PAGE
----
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US: Claim That Russian Airstrike Killed IS Spokesman Is 'Garbage'


Islamic State spokesman Abu Muhammad al-Adnani, reportedly killed Tuesday, is pictured in this undated handout photo, courtesy the U.S. Department of State.
Islamic State spokesman Abu Muhammad al-Adnani, reportedly killed Tuesday, is pictured in this undated handout photo, courtesy the U.S. Department of State.

Russia's claim that it carried out the airstrike in Syria that killed Islamic State's spokesman and chief strategist is "garbage," a U.S. official tells VOA.

In a statement, Russia's defense ministry said Russian warplanes killed up to 40 IS militants, including Abu Muhammad al-Adnani, during a bombing raid near Aleppo province on Tuesday.

A senior defense official told VOA that Russia's claim is "yet another attempt at disinformation."

The official said al-Adnani was being watched "for some time" and he was killed in an airstrike on a vehicle near Washiya, a village north of Aleppo.

Islamic State itself announced Abu Muhammad al-Adnani's death Tuesday, saying only that he was killed "while surveying the operations to repel the military campaigns against Aleppo."

A U.S. defense official said Adnani was directly involved in recruiting foreign fighters and also directed Islamic State's major attacks outside of its strongholds in Syria and Iraq.

"Significant operations carried out on his watch include the Paris attacks, the Brussels airport attack, the Istanbul airport attack, the downing of the Russian airliner in the Sinai, the suicide bombings during a rally in Ankara, and the attack on a cafe in Bangladesh," the official said. "In total, these attacks killed over 1,800 people and wounded nearly 4,000."

The Pentagon is still assessing the airstrike near Al Bab to confirm Adnani's death.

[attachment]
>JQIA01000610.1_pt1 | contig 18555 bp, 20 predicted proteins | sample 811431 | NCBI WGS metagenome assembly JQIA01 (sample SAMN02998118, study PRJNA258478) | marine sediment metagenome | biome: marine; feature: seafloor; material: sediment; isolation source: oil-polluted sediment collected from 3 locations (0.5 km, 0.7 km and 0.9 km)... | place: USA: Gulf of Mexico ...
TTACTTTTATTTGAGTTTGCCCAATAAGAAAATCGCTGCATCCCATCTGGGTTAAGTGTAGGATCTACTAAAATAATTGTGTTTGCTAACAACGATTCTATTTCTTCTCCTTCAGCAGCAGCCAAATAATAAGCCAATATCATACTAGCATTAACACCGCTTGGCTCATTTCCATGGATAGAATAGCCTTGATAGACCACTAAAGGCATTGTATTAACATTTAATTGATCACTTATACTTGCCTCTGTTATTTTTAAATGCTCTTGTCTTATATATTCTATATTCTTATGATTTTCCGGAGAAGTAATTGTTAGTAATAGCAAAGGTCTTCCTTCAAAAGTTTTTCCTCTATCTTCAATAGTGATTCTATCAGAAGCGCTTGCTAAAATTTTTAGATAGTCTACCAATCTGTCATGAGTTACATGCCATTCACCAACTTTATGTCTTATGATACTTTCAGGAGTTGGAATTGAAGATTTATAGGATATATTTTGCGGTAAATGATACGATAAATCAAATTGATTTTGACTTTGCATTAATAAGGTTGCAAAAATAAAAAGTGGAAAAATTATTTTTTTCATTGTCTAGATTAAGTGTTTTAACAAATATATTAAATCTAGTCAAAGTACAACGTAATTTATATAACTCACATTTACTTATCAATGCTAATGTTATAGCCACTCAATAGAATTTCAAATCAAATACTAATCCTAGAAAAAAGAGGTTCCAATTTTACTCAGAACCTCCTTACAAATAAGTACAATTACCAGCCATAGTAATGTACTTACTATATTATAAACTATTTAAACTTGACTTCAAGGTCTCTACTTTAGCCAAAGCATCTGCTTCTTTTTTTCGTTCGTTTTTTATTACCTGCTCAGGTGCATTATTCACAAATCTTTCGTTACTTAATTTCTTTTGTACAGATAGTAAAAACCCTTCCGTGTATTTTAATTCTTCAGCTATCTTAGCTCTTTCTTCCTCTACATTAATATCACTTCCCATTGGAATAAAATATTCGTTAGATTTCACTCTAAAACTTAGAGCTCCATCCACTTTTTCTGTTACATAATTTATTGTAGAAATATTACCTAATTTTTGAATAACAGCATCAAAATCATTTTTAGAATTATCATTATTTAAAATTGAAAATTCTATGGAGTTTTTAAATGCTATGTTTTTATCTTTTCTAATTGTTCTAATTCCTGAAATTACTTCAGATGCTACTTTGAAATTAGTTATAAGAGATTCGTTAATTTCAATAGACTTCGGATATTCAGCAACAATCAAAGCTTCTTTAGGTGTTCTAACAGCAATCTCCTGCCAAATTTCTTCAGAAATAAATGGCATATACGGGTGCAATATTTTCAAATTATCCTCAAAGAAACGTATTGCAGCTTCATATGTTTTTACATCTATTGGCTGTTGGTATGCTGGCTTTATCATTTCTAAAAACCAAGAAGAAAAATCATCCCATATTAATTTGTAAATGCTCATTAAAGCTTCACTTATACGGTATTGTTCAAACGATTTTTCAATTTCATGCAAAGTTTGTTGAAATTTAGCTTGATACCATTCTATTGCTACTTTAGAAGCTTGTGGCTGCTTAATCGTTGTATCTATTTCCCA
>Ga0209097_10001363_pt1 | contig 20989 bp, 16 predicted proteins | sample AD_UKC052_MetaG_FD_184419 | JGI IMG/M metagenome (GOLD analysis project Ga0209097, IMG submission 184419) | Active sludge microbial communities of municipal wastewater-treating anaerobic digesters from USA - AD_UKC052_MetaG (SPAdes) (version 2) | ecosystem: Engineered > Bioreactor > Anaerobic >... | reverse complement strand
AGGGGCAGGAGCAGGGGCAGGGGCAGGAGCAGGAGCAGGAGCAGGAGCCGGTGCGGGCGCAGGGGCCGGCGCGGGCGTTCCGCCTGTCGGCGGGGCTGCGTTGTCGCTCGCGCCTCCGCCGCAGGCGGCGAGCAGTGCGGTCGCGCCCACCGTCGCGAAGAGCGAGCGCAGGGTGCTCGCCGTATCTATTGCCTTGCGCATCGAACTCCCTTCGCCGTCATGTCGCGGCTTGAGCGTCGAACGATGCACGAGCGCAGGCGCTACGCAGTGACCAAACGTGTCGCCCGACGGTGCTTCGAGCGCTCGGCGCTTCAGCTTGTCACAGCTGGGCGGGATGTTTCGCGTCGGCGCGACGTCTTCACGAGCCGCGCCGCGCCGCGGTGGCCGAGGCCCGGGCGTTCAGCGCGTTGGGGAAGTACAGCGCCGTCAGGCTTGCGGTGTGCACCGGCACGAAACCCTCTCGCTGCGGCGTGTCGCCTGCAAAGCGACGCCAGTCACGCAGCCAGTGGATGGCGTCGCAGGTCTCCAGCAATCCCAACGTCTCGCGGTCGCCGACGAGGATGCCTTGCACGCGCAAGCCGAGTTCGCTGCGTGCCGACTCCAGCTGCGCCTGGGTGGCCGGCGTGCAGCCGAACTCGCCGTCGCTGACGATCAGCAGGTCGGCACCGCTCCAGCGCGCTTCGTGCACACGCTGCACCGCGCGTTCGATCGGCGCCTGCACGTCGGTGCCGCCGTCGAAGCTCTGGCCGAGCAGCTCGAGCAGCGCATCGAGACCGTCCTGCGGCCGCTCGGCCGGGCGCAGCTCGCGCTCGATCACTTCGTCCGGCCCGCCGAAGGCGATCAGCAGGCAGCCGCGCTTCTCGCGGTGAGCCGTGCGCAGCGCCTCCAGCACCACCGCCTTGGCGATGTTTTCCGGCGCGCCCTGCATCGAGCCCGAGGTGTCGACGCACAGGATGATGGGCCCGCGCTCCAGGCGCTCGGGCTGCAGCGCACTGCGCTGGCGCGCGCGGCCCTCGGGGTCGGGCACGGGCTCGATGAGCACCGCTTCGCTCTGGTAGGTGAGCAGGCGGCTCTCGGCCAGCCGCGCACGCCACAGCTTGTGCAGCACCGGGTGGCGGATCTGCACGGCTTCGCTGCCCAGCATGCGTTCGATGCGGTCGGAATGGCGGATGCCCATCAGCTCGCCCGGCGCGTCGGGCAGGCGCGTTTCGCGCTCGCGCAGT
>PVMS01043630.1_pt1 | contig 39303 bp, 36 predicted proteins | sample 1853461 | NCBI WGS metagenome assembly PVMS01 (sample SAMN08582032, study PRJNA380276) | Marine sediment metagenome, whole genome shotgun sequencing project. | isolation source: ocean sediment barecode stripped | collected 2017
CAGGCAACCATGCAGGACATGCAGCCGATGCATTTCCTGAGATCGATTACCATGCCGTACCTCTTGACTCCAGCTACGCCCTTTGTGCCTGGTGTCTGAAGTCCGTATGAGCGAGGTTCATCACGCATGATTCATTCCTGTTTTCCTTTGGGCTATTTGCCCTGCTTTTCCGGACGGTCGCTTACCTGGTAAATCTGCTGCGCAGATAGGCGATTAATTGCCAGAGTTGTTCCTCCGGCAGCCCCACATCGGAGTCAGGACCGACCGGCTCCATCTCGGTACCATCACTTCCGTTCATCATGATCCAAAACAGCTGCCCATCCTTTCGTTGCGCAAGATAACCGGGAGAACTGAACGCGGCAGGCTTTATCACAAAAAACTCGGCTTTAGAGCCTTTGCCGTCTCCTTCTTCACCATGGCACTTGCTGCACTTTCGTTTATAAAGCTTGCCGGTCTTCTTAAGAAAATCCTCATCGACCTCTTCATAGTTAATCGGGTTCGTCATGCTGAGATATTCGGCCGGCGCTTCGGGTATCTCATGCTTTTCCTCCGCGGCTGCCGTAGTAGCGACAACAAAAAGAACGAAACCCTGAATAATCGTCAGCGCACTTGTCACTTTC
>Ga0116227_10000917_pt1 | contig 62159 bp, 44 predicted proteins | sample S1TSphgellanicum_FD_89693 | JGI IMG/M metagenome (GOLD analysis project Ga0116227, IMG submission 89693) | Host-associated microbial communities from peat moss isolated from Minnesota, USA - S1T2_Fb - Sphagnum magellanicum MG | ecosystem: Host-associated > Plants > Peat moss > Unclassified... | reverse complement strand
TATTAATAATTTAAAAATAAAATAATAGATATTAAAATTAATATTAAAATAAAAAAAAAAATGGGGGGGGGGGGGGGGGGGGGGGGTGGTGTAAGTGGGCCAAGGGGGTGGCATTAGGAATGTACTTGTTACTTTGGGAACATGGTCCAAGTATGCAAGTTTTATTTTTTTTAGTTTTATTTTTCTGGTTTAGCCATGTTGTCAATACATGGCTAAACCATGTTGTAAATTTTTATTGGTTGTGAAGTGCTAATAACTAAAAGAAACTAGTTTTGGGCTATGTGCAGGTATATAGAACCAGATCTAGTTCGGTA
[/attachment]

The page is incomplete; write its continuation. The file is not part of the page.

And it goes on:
A government official in Washington told VOA that the U.S. been tracking several "high value" IS members in Aleppo province.

Adnani was reported to have been seriously injured eight months ago in Iraq, during fighting near the city of Haditha. He was born in Syria about 39 years ago and was a prominent member of the al-Qaida terror network before aligning himself with Islamic State, where he was considered second in rank to the group's leader, Abu Bakr al-Baghdadi.

The New York Times reported earlier this month that Adnani headed a special unit within Islamic State known as the Emni which organized and carried out attacks beyond the territory Islamic State held in Iraq and Syria.

"He oversaw the group’s external operations division, responsible for recruiting operatives around the world and instigating or organizing them to carry out attacks that have included Paris, Brussels and Dhaka, Bangladesh," the newspaper reported.

Adnani narrated an infamous statement from Islamic State nearly two years ago, calling on Muslims living in the West to strike out wherever and however they could.

“If you can kill a disbelieving American or European — especially the spiteful and filthy French — or an Australian, or a Canadian, or any other disbeliever from the disbelievers waging war, including the citizens of the countries that entered into a coalition against the Islamic State, then rely upon Allah, and kill him in any manner or way however it may be,” Adnani said in the recording.

The United Nations, which had Adnani on its list of suspected terrorists subject to financial sanctions, has described him as the leader of Islamic State in Syria and chief of its external operations.

The U.S. State Department had also offered a $5 million reward for information leading to Adnani's capture.

VOA National Security Correspondent Jeff Seldin and Pentagon Correspondent Carla Babb contributed to this report